function p.makeWikitextError(msg, helpLink, addTrackingCategory) -- Formats an error message to be returned to wikitext. If -- addTrackingCategory is not false after being returned from -- Module:Yesno, and if we are not on a talk page, a tracking category -- is added. checkType('makeWikitextError', 1, msg, 'string') checkType('makeWikitextError', 2, helpLink, 'string', true) yesno = require('Module:Yesno') local title = mw.title.getCurrentTitle() -- Make the help link text. local helpText if helpLink then helpText = ' (help)' else helpText = end -- Make the category text. local category if not title.isTalkPage and yesno(addTrackingCategory) ~= false then category = 'Hatnote templates with errors' category = string.format( '%s:%s', mw.site.namespaces[14].name, category ) else category = end return string.format( '%s', msg, helpText, category ) end


-- Format link -- -- Makes a wikilink from the given link and display values. Links are escaped -- with colons if necessary, and links to sections are detected and displayed -- with " § " as a separator rather than the standard MediaWiki "#". Used in -- the template.


function p.formatLink(frame) local args = getArgs(frame) local link = args[1] local display = args[2] if not link then return p.makeWikitextError( 'no link specified', 'Template:Format hatnote link#Errors', args.category ) end return p._formatLink(link, display) end

function p._formatLink(link, display) -- Find whether we need to use the colon trick or not. We need to use the -- colon trick for categories and files, as otherwise category links -- categorise the page and file links display the file. checkType('_formatLink', 1, link, 'string') checkType('_formatLink', 2, display, 'string', true) link = removeInitialColon(link) local namespace = p.findNamespaceId(link, false) local colon if namespace == 6 or namespace == 14 then colon = ':' else colon = end -- Find whether a faux display value has been added with the | magic -- word. if not display then local prePipe, postPipe = link:match('^(.-)|(.*)$') link = prePipe or link display = postPipe end -- Find the display value. if not display then local page, section = link:match('^(.-)#(.*)$') if page then display = page .. ' § ' .. section end end -- Assemble the link. if display then return string.format('%s', colon, link, display) else return string.format('%s%s', colon, link) end end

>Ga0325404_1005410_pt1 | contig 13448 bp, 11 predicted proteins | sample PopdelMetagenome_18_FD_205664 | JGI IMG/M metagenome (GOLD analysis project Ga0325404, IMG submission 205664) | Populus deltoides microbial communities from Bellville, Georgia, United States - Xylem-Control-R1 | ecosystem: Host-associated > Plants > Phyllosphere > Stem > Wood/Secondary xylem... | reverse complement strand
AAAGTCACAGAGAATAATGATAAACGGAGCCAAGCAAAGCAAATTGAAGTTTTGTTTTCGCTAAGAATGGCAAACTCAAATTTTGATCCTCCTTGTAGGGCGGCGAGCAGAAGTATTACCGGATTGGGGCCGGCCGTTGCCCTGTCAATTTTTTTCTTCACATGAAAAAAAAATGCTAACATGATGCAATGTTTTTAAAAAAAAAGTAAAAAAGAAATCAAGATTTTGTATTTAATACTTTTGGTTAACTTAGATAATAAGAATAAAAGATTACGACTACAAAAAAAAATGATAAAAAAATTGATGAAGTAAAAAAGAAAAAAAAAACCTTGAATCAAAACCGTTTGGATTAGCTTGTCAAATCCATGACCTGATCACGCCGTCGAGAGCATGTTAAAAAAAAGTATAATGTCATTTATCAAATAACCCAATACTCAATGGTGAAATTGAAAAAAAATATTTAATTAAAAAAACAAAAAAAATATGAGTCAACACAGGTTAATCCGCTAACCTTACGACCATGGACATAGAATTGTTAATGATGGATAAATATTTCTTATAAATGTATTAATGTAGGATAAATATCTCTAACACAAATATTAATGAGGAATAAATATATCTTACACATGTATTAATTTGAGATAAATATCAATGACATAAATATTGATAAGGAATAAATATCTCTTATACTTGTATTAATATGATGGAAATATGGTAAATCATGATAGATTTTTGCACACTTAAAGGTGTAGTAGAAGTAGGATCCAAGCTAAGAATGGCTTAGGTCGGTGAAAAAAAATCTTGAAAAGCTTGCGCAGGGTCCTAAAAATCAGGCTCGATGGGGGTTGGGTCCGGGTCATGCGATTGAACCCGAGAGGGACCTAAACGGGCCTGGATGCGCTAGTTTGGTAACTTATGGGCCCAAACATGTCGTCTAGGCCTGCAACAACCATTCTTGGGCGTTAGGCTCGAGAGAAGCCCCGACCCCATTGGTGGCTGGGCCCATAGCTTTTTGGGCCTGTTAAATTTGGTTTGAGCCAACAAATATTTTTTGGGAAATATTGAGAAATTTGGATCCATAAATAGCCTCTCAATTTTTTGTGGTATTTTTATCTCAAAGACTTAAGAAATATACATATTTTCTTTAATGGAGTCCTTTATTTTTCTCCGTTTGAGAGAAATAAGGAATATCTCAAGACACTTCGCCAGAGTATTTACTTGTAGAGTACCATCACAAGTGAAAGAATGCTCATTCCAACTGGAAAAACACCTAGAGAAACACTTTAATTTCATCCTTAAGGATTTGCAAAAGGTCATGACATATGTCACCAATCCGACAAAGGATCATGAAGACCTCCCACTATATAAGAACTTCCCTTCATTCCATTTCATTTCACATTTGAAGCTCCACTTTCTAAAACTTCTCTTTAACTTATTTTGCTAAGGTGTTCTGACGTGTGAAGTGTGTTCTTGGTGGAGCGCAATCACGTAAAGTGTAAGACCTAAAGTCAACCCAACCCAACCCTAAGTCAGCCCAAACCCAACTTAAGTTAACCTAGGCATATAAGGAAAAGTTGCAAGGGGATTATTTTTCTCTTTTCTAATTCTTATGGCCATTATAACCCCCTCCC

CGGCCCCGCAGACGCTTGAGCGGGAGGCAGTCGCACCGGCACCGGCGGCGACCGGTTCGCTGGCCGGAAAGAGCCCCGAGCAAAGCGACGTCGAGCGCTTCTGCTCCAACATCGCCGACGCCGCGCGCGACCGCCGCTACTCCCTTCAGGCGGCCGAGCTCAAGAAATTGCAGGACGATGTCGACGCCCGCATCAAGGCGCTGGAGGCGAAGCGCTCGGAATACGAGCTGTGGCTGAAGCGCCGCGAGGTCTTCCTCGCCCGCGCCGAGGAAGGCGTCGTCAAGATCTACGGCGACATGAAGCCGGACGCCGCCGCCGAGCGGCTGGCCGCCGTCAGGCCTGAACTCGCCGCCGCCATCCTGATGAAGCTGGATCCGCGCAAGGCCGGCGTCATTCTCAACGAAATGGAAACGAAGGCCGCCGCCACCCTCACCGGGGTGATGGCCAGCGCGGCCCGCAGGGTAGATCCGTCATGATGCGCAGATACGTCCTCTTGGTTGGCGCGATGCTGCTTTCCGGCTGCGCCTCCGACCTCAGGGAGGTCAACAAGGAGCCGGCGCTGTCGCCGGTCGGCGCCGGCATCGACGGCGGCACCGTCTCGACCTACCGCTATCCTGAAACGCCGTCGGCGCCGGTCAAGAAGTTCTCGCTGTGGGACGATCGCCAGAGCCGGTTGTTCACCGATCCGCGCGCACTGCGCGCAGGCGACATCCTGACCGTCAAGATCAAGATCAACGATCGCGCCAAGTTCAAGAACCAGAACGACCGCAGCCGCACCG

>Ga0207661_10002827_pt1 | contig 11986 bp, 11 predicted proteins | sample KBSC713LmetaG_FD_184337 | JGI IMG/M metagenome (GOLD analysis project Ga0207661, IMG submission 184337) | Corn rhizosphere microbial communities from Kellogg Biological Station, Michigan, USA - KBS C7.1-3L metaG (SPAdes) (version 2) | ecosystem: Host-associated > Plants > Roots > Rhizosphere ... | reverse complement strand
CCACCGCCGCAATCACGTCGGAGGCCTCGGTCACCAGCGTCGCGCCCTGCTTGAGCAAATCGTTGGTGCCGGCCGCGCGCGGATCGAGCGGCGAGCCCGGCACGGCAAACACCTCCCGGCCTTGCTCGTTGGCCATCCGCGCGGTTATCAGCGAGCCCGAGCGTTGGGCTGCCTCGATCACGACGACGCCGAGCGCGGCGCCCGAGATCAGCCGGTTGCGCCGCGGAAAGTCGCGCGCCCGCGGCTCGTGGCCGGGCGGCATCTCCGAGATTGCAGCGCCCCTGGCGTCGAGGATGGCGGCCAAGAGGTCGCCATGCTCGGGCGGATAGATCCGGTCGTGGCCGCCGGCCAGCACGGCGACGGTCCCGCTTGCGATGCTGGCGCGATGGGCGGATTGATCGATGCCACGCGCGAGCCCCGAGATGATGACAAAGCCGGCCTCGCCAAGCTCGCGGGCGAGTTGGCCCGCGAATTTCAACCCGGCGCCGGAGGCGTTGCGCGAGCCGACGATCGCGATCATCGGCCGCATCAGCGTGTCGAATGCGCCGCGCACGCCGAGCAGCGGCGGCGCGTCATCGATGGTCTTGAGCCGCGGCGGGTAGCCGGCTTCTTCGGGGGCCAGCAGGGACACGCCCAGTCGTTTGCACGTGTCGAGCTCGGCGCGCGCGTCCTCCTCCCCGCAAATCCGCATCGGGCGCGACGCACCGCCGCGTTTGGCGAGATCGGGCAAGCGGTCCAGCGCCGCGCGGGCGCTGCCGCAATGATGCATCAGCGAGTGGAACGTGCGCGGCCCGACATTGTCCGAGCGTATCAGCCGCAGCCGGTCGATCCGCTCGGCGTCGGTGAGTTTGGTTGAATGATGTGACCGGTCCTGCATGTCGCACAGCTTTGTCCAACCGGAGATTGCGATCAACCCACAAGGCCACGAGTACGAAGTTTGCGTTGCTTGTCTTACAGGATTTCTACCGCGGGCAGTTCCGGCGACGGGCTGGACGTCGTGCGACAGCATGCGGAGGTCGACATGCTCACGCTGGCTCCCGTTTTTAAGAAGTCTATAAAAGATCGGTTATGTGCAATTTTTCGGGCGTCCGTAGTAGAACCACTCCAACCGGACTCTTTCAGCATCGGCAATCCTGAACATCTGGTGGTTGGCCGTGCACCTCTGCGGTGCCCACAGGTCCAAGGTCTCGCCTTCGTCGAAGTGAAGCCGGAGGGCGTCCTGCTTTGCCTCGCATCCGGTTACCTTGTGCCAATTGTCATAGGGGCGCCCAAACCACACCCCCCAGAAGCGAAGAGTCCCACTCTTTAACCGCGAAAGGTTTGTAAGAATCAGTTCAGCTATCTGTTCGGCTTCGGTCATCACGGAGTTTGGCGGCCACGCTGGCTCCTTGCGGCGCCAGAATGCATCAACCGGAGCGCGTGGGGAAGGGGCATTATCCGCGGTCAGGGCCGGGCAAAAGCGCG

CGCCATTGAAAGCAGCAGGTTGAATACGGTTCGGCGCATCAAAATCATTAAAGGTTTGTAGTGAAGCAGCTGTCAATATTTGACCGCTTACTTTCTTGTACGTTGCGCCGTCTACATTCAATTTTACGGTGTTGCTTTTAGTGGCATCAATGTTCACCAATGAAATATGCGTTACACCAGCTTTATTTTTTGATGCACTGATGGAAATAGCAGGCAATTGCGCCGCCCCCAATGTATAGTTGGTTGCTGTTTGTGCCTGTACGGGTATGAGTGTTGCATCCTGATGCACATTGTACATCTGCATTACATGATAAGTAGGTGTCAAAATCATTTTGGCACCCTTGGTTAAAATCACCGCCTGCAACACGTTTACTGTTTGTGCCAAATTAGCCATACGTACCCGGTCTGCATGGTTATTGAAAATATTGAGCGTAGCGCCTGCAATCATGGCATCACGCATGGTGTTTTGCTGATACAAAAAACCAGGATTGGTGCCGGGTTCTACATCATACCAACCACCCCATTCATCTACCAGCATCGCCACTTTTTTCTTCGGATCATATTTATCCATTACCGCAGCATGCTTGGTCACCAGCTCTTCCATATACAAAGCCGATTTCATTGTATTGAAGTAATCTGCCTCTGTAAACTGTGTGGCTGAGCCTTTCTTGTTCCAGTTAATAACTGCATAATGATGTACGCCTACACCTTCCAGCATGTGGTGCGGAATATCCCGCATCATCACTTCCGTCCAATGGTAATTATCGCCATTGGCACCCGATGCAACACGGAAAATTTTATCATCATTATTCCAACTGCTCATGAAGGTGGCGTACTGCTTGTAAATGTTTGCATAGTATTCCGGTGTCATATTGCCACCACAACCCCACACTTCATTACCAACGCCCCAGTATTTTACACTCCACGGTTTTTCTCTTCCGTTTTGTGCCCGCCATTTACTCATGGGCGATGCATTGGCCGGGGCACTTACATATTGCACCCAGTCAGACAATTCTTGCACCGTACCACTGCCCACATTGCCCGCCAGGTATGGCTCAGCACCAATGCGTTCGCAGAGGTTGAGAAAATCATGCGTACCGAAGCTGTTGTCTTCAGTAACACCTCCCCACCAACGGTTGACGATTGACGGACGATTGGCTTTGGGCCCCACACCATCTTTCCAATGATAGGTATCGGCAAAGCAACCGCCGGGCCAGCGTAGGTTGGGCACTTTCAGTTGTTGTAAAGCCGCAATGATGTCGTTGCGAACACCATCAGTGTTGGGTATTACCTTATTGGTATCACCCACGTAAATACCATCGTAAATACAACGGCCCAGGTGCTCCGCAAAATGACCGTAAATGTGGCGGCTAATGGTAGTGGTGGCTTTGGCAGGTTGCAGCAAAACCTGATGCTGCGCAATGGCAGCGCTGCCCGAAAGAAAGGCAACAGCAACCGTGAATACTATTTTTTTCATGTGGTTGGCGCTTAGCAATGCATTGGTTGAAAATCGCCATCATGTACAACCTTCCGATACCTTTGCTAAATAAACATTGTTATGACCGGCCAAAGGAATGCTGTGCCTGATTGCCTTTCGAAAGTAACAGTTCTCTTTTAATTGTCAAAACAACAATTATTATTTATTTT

-- Hatnote -- -- Produces standard hatnote text. Implements the template.


function p.hatnote(frame) local args = getArgs(frame) local s = args[1] local options = {} if not s then return p.makeWikitextError( 'no text specified', 'Template:Hatnote#Errors', args.category ) end options.extraclasses = args.extraclasses options.selfref = args.selfref return p._hatnote(s, options) end

function p._hatnote(s, options) checkType('_hatnote', 1, s, 'string') checkType('_hatnote', 2, options, 'table', true) local classes = {'hatnote'} local extraclasses = options.extraclasses local selfref = options.selfref if type(extraclasses) == 'string' then classes[#classes + 1] = extraclasses end if selfref then classes[#classes + 1] = 'selfref' end return string.format( '
%s
', table.concat(classes, ' '), s )

end

return p
  1. ^
  2. ^
  3. ^
  4. ^ LF Collaboration Forum statement
  5. ^ LF Linux Protection statement
  6. ^ About the Linux Standard Base
  7. ^ LPI certifications
  8. ^
  9. ^
  10. ^
  11. ^
  12. ^
  13. ^
  14. ^
  15. ^ Certification. The Linux Foundation (2006-10-20). Retrieved on 2014-05-23.
  16. ^ http://www.openprinting.org/printers
  17. ^
  18. ^
  19. ^ HP pays $500,000 for Linux Foundation Platinum membership
  20. ^ LF Members, 2013-01-27
  21. ^ These are the "Platnum Members", paying US$500,000 per year according to Schedule A in LF's bylaws. That's US$4 million. The Gold Members contribute a combined total of US$1.6, and smaller members less again.
  22. ^

External links

  • Official website
    • Linux Foundation Training
  • Linux.com